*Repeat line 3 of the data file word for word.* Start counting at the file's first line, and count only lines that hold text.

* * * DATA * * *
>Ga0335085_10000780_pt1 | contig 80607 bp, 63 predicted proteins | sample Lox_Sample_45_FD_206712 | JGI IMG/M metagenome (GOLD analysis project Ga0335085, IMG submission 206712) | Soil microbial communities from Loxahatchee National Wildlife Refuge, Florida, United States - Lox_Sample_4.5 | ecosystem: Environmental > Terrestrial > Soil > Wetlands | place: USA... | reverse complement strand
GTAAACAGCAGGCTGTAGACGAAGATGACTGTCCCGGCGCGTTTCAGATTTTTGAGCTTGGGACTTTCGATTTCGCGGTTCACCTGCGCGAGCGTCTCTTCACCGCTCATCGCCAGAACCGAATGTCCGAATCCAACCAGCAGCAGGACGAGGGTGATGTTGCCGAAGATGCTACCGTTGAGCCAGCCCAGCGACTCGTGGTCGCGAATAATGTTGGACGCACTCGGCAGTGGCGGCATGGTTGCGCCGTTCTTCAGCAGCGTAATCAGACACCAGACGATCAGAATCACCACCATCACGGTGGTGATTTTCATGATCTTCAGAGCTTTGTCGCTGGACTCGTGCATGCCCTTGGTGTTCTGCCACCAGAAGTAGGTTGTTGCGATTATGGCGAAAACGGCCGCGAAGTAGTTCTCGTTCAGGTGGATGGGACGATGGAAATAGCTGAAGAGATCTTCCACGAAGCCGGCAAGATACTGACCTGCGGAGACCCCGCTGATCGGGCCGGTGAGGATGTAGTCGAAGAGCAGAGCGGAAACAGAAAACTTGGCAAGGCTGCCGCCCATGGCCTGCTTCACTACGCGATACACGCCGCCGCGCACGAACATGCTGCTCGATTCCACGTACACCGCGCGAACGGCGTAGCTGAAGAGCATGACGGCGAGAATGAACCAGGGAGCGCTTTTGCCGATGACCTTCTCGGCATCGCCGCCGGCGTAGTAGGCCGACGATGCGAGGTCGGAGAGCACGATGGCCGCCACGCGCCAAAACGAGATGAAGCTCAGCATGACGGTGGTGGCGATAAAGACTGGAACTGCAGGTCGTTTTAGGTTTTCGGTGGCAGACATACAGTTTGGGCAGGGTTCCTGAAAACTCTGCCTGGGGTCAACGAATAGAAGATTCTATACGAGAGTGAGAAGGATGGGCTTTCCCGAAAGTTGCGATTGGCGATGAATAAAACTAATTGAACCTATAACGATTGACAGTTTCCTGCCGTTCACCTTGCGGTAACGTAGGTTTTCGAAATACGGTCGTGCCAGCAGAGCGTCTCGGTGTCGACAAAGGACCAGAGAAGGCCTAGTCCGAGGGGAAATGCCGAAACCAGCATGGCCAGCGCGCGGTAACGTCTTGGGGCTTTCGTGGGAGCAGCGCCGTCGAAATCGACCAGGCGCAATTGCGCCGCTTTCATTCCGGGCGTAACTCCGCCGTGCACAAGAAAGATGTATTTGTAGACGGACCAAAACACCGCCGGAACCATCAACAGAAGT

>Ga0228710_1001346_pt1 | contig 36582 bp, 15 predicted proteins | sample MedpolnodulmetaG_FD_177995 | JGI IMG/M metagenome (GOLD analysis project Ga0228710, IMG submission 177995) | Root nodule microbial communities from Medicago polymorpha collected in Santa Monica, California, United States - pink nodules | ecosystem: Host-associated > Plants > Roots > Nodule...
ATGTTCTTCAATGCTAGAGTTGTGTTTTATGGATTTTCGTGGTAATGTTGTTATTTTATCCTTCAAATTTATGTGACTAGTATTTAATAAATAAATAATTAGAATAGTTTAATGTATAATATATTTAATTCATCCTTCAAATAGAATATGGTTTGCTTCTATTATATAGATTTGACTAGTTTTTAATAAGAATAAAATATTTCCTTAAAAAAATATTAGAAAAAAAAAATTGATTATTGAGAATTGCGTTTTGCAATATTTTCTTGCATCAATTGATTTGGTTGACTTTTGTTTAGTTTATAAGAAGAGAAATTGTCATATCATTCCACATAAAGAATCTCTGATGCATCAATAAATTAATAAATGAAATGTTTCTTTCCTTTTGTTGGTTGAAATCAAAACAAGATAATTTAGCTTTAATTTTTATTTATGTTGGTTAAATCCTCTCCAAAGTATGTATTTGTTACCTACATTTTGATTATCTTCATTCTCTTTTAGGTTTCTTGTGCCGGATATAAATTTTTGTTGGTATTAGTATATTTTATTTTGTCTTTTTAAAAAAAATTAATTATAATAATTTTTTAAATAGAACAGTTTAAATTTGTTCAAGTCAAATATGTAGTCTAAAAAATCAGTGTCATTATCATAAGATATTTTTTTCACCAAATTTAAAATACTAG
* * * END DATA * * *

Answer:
>Ga0228710_1001346_pt1 | contig 36582 bp, 15 predicted proteins | sample MedpolnodulmetaG_FD_177995 | JGI IMG/M metagenome (GOLD analysis project Ga0228710, IMG submission 177995) | Root nodule microbial communities from Medicago polymorpha collected in Santa Monica, California, United States - pink nodules | ecosystem: Host-associated > Plants > Roots > Nodule...